example, he said, private funds are being used to help build the LRT
Transportation stakeholders often inflate estimates of transportation
sometimes hear transportation advocates calling for $2 trillion to $3
trillion in new construction over the next five years, Orski said. Most
such estimates are dismissed in Congress as self-serving. No acceptable
definition of a national transportation need has been developed. The needs
vary from state to state When he travels around the nation, Orski said he
is impressed with the quality of the roads in most states.
restrictions present on use of federal funds for operating expenses
compromise bill deleted a provision in the Senate version of the bill that
would have allowed a certain percentage of federal funds to be used to
cover operating deficits in transit systems (the difference between total
operating expense and that which is covered by the fare box.)
Cities a model for transportation planning
said he is not close enough to state level to judge what states have
especially effective planning, but said the Twin Cities stands out, in
part for the historical role played by the Metropolitan Council in
planning. "The fact that you have this continual dialogue about
transportation at the regional level bodes well," he said.
provisions of transportation agreement
Consolidates the number of highway programs by two-thirds; eliminates all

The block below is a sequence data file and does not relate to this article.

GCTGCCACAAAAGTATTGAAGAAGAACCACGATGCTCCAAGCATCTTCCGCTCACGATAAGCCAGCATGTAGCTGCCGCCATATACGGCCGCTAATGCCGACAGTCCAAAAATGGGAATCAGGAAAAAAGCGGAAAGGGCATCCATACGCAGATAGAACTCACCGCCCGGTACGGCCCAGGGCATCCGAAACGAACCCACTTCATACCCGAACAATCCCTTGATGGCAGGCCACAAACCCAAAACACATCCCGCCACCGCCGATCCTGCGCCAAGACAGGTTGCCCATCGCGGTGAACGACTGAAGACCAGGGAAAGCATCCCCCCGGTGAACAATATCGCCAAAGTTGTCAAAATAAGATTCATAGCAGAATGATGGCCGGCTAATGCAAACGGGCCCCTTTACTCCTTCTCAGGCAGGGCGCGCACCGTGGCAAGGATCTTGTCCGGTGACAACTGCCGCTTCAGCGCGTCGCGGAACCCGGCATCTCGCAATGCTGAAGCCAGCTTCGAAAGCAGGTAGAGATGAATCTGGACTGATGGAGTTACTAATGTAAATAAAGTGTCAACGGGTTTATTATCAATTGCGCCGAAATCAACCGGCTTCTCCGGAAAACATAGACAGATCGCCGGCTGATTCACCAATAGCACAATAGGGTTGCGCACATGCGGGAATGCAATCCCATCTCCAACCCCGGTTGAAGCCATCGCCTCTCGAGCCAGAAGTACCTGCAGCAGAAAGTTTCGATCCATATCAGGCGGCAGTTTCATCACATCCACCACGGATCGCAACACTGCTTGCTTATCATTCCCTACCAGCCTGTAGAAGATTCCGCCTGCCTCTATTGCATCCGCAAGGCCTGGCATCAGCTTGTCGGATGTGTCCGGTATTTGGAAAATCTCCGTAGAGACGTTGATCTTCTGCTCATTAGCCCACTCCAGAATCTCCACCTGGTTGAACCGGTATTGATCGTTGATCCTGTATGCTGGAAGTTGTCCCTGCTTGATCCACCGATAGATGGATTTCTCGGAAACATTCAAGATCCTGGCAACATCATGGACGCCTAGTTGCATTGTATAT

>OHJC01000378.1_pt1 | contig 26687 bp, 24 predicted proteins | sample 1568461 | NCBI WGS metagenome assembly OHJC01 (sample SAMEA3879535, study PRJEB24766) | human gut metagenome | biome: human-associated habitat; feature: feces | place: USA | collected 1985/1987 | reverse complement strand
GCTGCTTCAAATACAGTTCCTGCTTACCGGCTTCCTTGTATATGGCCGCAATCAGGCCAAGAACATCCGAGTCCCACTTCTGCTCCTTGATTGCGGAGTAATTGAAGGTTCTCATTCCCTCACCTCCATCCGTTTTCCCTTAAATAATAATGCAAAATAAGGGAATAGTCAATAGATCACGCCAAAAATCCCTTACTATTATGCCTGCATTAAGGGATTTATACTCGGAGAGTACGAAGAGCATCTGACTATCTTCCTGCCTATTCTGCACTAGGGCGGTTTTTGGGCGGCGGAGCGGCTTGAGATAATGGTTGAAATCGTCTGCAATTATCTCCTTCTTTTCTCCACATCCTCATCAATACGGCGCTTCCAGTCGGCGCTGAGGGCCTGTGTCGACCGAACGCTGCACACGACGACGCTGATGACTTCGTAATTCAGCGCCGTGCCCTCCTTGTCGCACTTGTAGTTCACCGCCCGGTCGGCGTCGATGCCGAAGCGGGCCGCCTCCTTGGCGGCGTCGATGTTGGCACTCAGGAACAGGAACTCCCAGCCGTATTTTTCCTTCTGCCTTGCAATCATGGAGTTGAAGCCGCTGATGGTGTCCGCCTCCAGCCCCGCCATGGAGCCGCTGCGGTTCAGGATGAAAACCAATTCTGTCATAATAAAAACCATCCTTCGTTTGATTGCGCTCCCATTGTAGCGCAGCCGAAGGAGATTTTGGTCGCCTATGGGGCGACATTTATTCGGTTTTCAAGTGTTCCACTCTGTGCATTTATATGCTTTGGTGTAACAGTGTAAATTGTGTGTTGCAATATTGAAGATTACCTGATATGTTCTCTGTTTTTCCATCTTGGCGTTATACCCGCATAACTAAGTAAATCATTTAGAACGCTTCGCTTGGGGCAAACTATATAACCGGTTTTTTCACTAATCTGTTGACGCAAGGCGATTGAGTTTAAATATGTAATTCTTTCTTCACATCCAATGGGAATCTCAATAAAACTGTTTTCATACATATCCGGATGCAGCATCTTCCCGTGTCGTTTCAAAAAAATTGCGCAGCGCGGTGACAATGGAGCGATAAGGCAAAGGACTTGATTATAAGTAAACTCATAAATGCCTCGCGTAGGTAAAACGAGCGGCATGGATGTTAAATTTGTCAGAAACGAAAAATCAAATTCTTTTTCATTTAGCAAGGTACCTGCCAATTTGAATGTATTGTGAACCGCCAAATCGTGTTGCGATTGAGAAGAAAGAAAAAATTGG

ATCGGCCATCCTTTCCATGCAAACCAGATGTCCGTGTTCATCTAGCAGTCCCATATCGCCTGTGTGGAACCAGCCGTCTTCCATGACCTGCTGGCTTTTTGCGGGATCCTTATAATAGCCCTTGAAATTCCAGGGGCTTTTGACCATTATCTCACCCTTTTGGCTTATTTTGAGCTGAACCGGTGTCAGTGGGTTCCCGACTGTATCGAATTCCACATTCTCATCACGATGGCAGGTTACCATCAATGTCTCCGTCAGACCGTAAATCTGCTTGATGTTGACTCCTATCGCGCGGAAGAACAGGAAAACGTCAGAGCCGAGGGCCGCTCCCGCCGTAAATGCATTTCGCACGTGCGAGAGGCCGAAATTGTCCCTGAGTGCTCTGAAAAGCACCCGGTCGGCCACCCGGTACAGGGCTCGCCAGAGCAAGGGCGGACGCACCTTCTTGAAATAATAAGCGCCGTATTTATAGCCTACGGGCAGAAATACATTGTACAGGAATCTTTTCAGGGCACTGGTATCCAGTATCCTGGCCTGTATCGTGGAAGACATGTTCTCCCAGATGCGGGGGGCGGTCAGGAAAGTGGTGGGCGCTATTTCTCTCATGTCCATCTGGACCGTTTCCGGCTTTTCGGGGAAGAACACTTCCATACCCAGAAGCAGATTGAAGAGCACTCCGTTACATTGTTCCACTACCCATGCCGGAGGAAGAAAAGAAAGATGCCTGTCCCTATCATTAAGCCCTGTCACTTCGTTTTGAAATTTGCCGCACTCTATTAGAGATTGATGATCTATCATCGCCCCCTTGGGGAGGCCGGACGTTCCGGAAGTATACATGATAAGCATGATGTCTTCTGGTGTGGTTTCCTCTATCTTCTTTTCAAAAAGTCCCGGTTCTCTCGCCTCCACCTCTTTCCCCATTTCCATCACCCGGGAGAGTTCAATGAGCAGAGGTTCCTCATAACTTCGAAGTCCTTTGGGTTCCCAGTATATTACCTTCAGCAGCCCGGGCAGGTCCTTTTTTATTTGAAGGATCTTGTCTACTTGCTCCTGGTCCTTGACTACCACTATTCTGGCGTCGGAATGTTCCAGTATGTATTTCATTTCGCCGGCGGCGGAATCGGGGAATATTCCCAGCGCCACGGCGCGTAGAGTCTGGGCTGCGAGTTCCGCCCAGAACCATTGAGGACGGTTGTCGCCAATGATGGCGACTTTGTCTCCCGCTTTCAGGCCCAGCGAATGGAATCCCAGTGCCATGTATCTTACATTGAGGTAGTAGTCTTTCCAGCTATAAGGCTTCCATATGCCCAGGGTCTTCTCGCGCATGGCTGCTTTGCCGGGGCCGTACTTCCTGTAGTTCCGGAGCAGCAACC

earmarks (the previous bill contained over 6,300 earmarks)
Provides a total of $101B in Highway Trust Fund (HTF) obligation
authority, plus $4.2B in general funds for transit.
Provides for supplementing the HTF with $18.8B in general funds ($6.2B
in FY 2013, $12.6B in FY 2014) and with $2.4B from the Leaky Underground
Storage Tank Trust Fund.
Provides for accelerating project delivery by setting a 4-year deadline
for slow-moving projects and exempting certain projects from environmental
Renames the "Transportation Enhancement" program as the "Transportation
Alternatives " program. Restricts funding eligibility of certain projects
(such as museums). Eliminates "Recreational Trails,"
"Safe-Routes-to-School" and "Complete Streets" as stand-alone programs.
Combines the latter into the Alternatives program and funds it with a
set-aside amounting to 2 percent of total federal highway program.
Strikes out Senate provision that would require automakers to equip cars
with "Event Data Recorders" that record and store the vehicle's operation
immediately before and after an accident. House conferees expressed
concern that this would constitute an invasion of motorists' privacy
see any major transportation programs that will disappear as a result of
the bill," Orski said in closing. Federal support for high speed rail is
gone. But beyond that I think the federal presence is being maintained,
with some reform in the transportation program, to the better."
chair thanked Orski for the visit today.